National Truth and Reconciliation Day

Paul Pike and Niketa Laney are with the People of the Dawn Indigenous Friendship Centre. – © Jaymie L. White

Special to The Appalachian

STEPHENVILLE – National Truth and Reconciliation Day took place on Sept. 30th, with events taking place all across the country in recognition of the Indigenous lives lost at the residential schools in Canada. The People of the Dawn Indigenous Friendship Center (PDIFC) in Stephenville also hosted events for the majority of the day.

In the morning, children aged 5 to 10 were invited to the friendship center to take part in sharing time and activities in support of residential school survivors, while children aged 11 to 18 were invited to participate in a knowledge-based activity on the truth behind residential schools in Canada, with prizes to be won.

Paul Pike of PDIFC said he would’ve liked to see more children, but has hopes that in future years that will change.

“There are a lot of people who think you have to have your status to come in and take part in the programs here, especially for Truth and Reconciliation Day, but all of our programs are open to everyone regardless of status,” said Pike. “We want people to come in. We want to celebrate our culture, but we also want to share it. We want to build those relationships of respect.”

Pike said it is important for children to learn about the stories behind truth and reconciliation; however, it has to be delivered in an age-appropriate way.

“We really don’t want to provide any misinformation, so whatever we are sharing with them is accurate,” said Pike. “We use ways to convey that message, especially to younger ones.”

Pike believes the effects of residential schools can still be felt today, that it is current, not just in the past.

“I think this still impacts people and communities today. It’s not just something that happened a long time ago. The last of these schools closed in 1996,” said Pike. “The effects are still here today. The systems that were put in place in those schools, some of these systems are still here.”

Pike said that because children had no comfort in these residential schools, many didn’t have the tools to be able to cope with things when they got older.

“People tend to deal with the traumas that they’ve endured the best way they know how, even though it may not be good for them, but the whole point is not wanting to hurt and not wanting to remember the pain,” said Pike. “Despite all of that, the people who are successful speak volumes to their resilience. Despite all that has been done to us, we are still able to move forward as good people.”

At 1:00 p.m. the day’s main event took place. Special guest Lottie Johnson, from Eskasoni First Nation, appeared via Zoom conference to share her personal experiences at a residential school in Shubenacadie. The day ended with a sharing circle for those in attendance.

Johnson said she has spent the majority of her life since then on a journey toward healing and forgiveness.

“All I wanted was for people to know,” said Johnson. “For people to know the story.”

Johnson said the main purpose of the residential schools was to separate the children from their Indigenous heritage and to assimilate them into an alternate way of life.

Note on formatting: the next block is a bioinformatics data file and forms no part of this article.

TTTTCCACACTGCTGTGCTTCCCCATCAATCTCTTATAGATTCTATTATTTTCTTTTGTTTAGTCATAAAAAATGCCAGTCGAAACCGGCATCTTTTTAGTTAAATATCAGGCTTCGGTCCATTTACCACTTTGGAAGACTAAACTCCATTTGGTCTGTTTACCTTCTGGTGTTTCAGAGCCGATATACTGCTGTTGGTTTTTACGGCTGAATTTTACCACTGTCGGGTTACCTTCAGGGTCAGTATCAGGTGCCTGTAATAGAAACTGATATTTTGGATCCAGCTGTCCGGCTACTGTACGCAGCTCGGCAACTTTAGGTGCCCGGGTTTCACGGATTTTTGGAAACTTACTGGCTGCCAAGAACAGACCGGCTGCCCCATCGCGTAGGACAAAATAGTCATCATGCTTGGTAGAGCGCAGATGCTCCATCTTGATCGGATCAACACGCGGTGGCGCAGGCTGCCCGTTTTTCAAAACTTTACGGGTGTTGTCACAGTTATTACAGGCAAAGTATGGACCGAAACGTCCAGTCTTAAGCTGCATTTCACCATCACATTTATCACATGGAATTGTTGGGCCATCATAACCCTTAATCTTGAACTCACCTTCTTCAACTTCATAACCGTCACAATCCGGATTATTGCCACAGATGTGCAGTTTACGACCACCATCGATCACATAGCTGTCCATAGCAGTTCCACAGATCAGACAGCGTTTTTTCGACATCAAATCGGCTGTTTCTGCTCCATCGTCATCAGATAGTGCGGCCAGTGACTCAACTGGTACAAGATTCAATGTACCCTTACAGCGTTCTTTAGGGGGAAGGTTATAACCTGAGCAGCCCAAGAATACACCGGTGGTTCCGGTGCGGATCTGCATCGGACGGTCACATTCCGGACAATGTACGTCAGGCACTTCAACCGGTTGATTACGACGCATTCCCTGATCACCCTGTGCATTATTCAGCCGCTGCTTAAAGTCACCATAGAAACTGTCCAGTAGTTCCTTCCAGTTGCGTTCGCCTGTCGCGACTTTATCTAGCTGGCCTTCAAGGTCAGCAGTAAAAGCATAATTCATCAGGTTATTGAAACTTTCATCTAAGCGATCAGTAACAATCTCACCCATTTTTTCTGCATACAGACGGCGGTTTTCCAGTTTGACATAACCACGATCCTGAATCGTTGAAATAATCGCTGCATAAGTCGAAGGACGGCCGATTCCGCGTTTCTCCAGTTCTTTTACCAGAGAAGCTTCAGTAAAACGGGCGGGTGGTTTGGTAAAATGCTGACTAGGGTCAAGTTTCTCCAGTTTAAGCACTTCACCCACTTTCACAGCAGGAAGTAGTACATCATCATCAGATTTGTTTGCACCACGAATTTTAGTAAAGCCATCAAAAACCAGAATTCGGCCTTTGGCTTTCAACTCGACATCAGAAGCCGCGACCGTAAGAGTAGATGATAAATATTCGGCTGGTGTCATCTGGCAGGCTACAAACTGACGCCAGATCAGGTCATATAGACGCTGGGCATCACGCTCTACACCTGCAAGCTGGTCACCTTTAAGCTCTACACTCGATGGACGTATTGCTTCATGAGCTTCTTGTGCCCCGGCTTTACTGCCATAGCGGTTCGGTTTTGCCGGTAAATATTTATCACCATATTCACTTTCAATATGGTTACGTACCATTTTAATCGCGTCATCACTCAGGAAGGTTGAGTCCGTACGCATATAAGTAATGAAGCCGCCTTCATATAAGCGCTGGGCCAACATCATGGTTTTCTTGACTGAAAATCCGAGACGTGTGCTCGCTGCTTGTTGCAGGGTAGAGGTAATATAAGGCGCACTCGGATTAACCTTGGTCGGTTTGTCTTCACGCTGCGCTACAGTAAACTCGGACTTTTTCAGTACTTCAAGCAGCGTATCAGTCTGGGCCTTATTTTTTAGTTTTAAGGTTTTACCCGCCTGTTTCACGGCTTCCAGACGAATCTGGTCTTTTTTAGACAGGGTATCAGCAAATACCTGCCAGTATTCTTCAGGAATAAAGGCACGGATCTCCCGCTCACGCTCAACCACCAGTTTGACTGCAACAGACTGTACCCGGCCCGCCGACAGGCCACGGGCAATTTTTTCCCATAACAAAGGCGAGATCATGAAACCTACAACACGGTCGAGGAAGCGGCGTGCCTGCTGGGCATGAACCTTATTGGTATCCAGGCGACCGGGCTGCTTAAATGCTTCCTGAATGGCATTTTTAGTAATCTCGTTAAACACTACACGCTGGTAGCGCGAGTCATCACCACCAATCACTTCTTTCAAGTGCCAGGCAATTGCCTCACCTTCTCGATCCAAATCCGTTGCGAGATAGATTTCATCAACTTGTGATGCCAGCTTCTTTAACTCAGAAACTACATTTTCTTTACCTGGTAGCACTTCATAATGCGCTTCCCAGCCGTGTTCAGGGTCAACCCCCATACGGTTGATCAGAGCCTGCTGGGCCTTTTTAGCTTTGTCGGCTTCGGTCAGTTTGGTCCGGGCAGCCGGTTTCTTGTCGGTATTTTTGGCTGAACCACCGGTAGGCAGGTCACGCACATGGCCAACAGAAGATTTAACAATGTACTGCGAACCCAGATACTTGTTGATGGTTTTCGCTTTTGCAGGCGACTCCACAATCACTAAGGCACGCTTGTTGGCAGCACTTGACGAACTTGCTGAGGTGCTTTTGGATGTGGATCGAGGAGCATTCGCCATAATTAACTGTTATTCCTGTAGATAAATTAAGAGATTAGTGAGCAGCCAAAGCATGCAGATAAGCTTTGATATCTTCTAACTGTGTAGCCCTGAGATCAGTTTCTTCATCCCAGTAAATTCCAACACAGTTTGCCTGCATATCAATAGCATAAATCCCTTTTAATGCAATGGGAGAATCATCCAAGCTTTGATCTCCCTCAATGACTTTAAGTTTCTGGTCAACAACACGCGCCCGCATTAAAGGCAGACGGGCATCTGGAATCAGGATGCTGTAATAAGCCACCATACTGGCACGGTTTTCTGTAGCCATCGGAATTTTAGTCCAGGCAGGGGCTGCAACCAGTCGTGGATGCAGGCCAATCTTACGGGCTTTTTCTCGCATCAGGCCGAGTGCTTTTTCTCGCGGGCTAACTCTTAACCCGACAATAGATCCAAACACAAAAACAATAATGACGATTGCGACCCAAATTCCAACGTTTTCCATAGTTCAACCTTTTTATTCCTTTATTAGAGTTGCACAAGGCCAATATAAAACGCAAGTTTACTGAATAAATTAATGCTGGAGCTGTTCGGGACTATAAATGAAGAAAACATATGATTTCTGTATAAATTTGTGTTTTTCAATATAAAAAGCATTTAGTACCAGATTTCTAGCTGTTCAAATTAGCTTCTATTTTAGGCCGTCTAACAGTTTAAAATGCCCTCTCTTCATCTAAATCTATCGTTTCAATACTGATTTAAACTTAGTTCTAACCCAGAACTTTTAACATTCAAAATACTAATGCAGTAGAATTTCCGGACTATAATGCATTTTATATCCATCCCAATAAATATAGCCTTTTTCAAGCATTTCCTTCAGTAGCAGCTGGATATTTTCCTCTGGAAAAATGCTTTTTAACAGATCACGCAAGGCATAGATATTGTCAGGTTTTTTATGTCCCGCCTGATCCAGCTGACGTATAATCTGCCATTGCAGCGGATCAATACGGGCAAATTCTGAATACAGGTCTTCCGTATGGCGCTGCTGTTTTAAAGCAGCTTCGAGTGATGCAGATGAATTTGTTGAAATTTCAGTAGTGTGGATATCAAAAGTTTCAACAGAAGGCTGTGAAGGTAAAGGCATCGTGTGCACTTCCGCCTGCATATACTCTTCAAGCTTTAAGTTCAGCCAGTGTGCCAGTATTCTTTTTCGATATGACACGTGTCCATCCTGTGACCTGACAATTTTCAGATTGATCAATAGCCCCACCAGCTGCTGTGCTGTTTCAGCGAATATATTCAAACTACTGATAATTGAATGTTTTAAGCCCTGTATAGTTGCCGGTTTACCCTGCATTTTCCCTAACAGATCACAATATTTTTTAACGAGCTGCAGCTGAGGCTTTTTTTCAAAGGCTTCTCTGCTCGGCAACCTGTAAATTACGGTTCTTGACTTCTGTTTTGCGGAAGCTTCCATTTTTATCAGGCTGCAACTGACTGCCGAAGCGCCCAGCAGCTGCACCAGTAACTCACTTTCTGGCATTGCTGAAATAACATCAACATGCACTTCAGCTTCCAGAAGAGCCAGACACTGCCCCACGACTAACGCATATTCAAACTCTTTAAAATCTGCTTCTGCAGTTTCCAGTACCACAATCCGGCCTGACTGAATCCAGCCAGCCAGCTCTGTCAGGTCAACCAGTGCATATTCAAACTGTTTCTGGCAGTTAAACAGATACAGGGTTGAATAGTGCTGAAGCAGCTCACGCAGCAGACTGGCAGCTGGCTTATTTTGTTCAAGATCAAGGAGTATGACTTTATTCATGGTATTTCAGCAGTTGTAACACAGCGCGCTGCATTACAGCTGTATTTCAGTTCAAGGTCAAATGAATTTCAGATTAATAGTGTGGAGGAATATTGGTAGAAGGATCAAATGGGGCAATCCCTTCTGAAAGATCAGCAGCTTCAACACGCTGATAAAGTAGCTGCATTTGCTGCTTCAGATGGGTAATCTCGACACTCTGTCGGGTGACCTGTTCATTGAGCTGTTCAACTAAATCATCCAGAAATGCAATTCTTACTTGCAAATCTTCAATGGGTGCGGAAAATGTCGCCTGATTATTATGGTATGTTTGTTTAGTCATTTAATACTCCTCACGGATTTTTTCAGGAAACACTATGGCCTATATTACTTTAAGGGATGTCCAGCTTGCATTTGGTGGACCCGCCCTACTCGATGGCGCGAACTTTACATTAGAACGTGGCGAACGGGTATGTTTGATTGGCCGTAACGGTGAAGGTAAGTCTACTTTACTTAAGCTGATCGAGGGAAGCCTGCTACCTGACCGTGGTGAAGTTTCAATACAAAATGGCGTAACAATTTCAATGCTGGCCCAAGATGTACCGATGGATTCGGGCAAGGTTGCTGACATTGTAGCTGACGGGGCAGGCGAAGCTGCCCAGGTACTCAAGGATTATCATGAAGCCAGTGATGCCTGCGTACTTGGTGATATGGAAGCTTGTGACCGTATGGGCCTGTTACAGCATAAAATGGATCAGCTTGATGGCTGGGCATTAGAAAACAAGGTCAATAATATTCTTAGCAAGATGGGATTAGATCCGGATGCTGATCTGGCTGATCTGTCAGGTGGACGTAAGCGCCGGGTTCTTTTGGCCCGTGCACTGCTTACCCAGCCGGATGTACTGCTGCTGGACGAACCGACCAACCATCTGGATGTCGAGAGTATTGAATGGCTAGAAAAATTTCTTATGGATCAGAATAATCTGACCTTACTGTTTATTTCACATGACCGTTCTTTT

“I’m grateful to be here today, to be part of this,” said Johnson. “I wanted to be part of something where our people would be recognized.”

Patrick Park-Tighe with PDIFC said events like this are important so people can move forward in a united way.

“People need to speak. People need to share their feelings. People need to tell their stories, and then the most important part of that is they need to be heard. They need to be acknowledged,” said Park-Tighe. “We have to honour those stories and then we need to be prepared to do something with this knowledge that we now have. This is the starting point, and I can only see that grow as we move forward.”

Park-Tighe said it is crucial that the focus of Truth and Reconciliation Day is kept going throughout the year.

“That’s always a fear for us, this idea of a one-off,” shared Park-Tighe. “The momentum is definitely something that needs to continue. The question is, how does that happen? For me, it’s having some education brought into the schools, into more public spaces, organizations, and government spaces. That way you’re not seeing orange only one day a year, but it’s part of the fabric of the community.”

Park-Tighe said Indigenous representation is vital and must be present through all facets of the community, from boardrooms to hospital administrations, to ensure Indigenous people can help shape the policies that govern society and no longer be held back by a lack of power or recognition.

“Indigenous people, they’re still here. They remain. They are not beaten. They are not broken by these past experiences, not broken by things still happening today,” said Park-Tighe. “We just have to follow along the road map that’s there and have the courage and the will to make those things reality.”

Park-Tighe said there is a ‘climate of fear’ in the Indigenous community, a sense of shame inherently built into Indigenous communities due to years of being denied their identities, but these things can be combated by pride.

“Being proud of your Indigenous identity, not hiding anymore, celebrating it,” said Park-Tighe. “And non-Indigenous Canadians can have that pride that comes from being that ally, taking those steps to change things and making this a Canada we can all be proud of.”

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